This keyhole surgery is usually only considered if other treatments haven't worked as it isn't clear how much it helps. It involves widening the space around the rotator cuff tendon to help stop it from catching or rubbing against anything.

As with shoulder arthroscopy, it is also carried out under general anaesthetic and you can usually go home on the same day.

Frequently asked questions

Does shoulder impingement hurt all the time?

In most cases, shoulder impingement will hurt all the time, both at rest and with activity. However, to start, the pain may be mild. As the shoulder impingement worsens, your pain will increase and may feel worse at night.

How do you stretch a shoulder impingement?

Before you try doing any stretches, speak to your GP or physiotherapist to make sure you won’t make your shoulder impingement worse. There are two common stretches used to treat shoulder impingement:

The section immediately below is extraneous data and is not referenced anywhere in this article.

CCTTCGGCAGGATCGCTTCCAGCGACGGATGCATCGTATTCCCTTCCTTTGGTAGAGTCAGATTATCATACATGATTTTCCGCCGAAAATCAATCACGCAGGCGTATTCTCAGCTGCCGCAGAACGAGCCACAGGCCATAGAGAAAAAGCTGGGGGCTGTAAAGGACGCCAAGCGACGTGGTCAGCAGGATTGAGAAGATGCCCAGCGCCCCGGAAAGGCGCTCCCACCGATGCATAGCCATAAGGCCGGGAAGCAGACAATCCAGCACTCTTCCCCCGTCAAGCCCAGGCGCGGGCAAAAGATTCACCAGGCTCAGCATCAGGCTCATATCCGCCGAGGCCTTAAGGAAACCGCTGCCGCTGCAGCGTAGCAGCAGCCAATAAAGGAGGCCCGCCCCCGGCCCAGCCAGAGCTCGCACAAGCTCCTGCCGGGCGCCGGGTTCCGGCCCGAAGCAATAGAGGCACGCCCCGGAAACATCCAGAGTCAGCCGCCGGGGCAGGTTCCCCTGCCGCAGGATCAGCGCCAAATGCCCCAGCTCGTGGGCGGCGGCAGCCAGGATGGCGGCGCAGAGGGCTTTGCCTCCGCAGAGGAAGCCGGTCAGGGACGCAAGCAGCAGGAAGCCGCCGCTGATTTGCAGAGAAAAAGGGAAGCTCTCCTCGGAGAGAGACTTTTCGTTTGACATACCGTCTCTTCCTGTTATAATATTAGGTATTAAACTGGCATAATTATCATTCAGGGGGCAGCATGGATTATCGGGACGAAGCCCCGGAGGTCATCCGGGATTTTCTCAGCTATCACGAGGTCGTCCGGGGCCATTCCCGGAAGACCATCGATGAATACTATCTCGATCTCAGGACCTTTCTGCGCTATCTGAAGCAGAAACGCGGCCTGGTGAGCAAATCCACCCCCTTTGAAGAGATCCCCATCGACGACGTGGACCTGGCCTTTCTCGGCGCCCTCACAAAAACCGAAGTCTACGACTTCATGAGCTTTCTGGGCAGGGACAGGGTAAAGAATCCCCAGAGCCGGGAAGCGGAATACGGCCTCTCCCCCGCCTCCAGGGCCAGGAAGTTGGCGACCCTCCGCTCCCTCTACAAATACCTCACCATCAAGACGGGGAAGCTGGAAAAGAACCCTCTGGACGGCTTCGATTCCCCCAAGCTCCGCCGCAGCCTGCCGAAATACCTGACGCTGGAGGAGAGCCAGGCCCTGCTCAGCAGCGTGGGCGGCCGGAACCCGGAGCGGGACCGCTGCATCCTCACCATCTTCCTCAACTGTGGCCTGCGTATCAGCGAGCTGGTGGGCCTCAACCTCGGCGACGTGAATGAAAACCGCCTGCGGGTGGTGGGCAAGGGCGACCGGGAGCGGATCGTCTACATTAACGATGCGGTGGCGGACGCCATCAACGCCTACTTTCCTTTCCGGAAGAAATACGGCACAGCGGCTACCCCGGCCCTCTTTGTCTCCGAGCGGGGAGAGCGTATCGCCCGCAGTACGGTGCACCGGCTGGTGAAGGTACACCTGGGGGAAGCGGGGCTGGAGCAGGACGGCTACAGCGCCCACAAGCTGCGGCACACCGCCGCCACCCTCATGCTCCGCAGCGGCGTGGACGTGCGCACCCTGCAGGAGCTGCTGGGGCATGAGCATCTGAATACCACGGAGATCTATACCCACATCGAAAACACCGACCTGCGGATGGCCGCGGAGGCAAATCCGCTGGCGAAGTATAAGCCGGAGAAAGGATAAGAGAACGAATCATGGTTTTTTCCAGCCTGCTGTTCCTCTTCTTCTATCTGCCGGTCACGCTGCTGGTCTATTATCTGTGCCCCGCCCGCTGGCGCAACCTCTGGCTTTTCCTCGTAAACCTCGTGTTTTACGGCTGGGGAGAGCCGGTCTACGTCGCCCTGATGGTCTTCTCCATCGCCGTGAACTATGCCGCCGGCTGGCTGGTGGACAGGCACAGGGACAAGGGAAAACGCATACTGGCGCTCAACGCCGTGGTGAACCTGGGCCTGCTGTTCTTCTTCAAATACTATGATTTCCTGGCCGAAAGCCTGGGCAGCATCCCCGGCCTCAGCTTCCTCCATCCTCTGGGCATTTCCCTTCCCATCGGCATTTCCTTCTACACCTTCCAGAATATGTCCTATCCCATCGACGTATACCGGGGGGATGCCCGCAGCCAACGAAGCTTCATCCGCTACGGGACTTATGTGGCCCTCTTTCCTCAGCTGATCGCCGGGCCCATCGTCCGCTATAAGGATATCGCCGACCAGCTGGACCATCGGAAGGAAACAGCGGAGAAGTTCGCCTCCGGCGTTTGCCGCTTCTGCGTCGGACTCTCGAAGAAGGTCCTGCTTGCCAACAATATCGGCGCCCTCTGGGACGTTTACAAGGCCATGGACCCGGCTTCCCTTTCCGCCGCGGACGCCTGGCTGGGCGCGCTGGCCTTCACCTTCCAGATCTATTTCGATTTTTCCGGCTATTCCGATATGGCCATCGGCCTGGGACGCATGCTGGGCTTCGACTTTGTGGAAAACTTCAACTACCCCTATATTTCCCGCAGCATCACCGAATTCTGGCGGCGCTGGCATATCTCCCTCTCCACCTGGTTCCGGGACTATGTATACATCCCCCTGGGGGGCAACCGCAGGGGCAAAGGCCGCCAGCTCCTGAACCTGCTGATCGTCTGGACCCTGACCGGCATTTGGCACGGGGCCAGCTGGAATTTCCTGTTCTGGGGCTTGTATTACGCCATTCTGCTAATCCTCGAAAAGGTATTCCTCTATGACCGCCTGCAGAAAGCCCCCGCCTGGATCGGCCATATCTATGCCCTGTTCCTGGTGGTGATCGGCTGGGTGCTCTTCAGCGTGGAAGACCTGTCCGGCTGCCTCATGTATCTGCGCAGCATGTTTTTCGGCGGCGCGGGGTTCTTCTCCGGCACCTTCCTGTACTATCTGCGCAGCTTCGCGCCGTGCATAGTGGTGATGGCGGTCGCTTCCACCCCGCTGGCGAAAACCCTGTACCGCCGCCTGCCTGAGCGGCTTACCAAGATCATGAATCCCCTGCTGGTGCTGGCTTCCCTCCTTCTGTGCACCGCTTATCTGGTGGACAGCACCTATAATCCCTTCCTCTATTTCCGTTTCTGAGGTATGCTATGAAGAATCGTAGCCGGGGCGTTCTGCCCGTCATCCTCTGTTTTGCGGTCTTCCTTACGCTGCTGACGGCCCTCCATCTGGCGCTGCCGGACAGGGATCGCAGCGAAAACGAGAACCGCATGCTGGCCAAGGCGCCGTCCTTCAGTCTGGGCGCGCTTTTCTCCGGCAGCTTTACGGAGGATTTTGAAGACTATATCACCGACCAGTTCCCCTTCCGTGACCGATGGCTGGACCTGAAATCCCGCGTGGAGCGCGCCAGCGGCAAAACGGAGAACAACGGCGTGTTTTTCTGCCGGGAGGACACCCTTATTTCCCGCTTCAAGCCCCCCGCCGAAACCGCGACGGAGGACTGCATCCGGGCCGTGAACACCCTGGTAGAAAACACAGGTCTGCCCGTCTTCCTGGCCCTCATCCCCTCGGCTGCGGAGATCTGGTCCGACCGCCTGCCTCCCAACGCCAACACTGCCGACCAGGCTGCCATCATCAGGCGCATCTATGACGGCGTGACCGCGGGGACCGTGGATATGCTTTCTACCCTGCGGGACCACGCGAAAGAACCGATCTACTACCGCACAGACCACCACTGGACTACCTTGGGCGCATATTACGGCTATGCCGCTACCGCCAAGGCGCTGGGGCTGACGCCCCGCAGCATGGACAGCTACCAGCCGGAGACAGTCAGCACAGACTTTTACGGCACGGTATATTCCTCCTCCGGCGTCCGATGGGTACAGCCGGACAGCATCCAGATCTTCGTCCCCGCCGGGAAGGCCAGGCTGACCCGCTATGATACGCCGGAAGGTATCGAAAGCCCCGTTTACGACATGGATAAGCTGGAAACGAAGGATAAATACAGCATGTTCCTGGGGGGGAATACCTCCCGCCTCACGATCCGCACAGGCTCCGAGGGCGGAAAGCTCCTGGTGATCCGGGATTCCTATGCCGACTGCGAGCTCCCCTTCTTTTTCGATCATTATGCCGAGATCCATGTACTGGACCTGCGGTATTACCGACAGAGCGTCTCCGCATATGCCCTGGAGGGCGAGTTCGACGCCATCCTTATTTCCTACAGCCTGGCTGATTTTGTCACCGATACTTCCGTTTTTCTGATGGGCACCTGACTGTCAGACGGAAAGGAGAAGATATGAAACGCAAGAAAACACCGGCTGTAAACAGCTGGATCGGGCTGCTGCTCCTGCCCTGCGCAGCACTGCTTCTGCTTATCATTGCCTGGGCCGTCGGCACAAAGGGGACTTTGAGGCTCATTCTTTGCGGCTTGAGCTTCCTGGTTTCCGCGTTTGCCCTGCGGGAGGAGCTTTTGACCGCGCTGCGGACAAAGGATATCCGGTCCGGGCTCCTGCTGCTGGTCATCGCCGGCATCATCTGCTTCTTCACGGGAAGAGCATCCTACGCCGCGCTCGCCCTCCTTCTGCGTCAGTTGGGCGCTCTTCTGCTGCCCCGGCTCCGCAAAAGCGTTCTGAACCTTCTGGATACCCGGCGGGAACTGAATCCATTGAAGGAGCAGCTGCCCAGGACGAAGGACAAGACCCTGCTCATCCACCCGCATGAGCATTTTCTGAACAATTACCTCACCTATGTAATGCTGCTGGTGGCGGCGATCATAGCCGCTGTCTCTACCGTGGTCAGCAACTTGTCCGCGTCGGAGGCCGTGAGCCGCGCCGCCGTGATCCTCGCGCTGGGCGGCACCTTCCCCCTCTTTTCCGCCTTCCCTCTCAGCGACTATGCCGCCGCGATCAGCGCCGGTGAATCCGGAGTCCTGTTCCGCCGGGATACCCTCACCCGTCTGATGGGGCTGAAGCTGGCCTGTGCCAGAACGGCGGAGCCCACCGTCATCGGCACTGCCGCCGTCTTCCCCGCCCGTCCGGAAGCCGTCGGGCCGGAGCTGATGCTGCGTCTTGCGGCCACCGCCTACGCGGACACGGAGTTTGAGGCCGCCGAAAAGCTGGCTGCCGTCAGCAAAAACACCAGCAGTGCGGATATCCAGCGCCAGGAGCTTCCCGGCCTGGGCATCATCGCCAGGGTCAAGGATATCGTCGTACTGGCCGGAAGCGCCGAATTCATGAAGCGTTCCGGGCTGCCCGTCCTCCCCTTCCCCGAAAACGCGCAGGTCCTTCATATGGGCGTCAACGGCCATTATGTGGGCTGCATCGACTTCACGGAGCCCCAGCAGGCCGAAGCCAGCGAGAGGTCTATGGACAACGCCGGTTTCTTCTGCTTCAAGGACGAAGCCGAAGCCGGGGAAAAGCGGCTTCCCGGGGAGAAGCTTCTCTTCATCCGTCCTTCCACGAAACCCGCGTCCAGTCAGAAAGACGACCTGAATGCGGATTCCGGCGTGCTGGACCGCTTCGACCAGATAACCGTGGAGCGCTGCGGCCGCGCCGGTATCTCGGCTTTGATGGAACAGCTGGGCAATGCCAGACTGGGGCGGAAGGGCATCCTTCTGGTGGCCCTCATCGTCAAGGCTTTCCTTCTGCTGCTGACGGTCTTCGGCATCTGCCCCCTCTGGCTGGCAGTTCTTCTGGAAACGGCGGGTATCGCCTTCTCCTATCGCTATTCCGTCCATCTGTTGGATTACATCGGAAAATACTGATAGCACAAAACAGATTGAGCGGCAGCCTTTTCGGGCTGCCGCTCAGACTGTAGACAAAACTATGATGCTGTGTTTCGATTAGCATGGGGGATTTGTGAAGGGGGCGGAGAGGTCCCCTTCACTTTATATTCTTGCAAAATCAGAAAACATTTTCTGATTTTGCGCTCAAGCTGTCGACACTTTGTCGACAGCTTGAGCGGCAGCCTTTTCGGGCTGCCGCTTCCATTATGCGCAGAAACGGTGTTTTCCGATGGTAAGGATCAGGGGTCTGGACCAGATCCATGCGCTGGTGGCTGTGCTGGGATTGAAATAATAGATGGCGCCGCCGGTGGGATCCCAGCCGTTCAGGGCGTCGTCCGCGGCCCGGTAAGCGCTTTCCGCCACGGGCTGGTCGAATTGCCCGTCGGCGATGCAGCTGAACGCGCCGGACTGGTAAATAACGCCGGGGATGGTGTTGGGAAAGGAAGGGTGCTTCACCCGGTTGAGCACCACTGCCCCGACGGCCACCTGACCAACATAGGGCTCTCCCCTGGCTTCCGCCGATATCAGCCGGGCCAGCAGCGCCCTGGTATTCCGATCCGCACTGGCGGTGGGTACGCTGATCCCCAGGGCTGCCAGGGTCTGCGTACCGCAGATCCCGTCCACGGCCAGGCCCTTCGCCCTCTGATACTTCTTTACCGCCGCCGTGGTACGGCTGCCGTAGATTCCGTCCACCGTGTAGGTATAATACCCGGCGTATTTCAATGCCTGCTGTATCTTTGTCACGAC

• Crossover arm stretch — stand up straight and lift your affected arm in front of your body below shoulder height, then using your other arm gently pull your affected arm across your body and hold this position for 5-10 seconds; then return to your starting position and repeat five times
  • Doorway shoulder stretch — stand in a doorway, hold the side of the doorframe with your affected arm just below shoulder height, turn your upper body away from your arm and hold this position for 20 seconds; you should feel a slight stretch.

What does shoulder impingement feel like?

Shoulder impingement can make your shoulder and top of your upper arm feel achy, painful and tender. Pain is usually constant but can increase in intensity when you raise your arm above your head.

How do you sleep with shoulder impingement?

Avoid sleeping on your affected shoulder; instead, sleep on your other side, back or stomach. You can place a pillow next to your affected shoulder to stop yourself from rolling onto it. You can also take an over-the-counter painkiller eg ibuprofen before bed.